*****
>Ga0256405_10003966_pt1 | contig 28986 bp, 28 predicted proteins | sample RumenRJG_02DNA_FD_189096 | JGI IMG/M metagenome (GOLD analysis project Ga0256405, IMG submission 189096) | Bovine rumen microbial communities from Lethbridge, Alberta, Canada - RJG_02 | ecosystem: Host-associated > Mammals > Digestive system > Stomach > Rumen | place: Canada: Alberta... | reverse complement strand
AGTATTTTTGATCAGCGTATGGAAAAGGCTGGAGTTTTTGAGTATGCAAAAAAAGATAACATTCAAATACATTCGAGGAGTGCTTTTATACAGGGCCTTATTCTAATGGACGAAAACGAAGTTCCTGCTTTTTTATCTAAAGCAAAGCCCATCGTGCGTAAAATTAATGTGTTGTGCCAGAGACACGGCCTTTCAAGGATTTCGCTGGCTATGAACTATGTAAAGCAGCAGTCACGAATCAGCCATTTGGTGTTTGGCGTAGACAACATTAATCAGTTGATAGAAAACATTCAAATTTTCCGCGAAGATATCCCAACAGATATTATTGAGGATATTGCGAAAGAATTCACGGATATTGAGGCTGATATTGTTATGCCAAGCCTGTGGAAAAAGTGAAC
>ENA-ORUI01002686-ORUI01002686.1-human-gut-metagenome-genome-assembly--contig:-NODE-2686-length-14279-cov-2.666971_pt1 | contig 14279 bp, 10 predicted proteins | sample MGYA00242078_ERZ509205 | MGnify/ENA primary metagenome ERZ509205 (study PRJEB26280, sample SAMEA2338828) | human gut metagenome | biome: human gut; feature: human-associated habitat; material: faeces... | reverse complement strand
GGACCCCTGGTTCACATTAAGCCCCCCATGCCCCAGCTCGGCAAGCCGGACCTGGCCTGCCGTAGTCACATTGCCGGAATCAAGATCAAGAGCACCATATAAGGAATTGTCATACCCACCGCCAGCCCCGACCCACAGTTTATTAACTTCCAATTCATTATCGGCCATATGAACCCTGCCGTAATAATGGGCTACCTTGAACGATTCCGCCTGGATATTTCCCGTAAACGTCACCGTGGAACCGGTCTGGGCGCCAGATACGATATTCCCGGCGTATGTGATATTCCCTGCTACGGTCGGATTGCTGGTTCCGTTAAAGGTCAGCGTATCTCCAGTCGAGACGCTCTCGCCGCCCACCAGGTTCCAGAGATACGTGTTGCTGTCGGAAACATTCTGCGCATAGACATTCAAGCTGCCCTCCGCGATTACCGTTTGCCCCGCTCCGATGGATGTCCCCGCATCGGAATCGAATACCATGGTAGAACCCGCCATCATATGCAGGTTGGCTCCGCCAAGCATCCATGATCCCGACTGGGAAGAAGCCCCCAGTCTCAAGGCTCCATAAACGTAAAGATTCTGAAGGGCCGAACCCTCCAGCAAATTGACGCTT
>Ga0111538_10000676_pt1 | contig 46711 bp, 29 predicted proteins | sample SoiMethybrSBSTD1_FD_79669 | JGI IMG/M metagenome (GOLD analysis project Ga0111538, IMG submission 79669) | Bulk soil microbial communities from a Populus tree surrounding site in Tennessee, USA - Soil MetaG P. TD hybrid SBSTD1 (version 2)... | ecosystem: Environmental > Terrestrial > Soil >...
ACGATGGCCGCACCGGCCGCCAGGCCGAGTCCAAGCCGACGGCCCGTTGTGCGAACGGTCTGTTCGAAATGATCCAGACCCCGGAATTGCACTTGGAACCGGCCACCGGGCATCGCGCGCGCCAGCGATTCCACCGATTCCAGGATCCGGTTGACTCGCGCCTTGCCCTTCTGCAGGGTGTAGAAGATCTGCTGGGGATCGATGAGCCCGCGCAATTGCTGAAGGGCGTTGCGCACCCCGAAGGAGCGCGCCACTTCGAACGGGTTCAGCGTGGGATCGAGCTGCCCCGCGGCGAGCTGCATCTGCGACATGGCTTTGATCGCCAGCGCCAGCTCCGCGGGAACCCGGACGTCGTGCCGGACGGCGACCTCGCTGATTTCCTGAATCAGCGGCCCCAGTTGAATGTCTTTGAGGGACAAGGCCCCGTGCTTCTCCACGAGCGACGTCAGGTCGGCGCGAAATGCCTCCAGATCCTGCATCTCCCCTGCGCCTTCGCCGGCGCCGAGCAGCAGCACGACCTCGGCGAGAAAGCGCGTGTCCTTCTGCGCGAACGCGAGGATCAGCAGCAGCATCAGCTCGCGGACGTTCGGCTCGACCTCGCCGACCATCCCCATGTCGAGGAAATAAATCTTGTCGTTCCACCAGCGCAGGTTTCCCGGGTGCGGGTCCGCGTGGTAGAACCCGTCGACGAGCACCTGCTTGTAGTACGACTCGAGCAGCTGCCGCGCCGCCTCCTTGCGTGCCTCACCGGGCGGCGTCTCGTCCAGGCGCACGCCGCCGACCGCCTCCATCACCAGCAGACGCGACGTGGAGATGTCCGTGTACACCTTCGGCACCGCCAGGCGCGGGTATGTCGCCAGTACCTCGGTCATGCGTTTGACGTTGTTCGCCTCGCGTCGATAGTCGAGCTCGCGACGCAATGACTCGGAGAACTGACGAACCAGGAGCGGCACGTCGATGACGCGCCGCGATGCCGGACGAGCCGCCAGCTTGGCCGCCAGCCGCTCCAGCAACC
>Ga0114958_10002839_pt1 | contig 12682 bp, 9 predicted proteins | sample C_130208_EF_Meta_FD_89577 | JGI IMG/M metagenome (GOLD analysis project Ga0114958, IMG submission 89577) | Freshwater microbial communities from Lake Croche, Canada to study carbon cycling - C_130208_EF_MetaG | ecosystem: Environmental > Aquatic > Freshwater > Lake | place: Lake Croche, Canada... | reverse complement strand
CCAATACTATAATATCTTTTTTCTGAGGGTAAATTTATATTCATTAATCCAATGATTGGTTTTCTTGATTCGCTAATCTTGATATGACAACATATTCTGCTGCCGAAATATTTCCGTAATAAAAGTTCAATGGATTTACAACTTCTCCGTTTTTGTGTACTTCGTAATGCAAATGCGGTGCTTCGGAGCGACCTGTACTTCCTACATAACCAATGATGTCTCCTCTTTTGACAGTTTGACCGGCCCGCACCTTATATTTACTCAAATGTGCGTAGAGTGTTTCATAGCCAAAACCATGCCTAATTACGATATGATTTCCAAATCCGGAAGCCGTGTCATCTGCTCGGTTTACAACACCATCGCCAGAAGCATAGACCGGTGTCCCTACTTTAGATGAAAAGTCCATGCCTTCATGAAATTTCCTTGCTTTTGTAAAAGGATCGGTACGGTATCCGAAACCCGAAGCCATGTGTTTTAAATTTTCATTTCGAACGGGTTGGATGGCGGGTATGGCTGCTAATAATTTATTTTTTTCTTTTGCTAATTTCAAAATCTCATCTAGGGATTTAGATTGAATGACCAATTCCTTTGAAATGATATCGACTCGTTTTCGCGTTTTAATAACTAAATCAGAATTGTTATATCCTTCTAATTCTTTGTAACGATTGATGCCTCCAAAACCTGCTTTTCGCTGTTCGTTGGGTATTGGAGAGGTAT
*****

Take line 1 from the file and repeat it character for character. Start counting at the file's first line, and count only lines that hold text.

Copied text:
>Ga0256405_10003966_pt1 | contig 28986 bp, 28 predicted proteins | sample RumenRJG_02DNA_FD_189096 | JGI IMG/M metagenome (GOLD analysis project Ga0256405, IMG submission 189096) | Bovine rumen microbial communities from Lethbridge, Alberta, Canada - RJG_02 | ecosystem: Host-associated > Mammals > Digestive system > Stomach > Rumen | place: Canada: Alberta... | reverse complement strand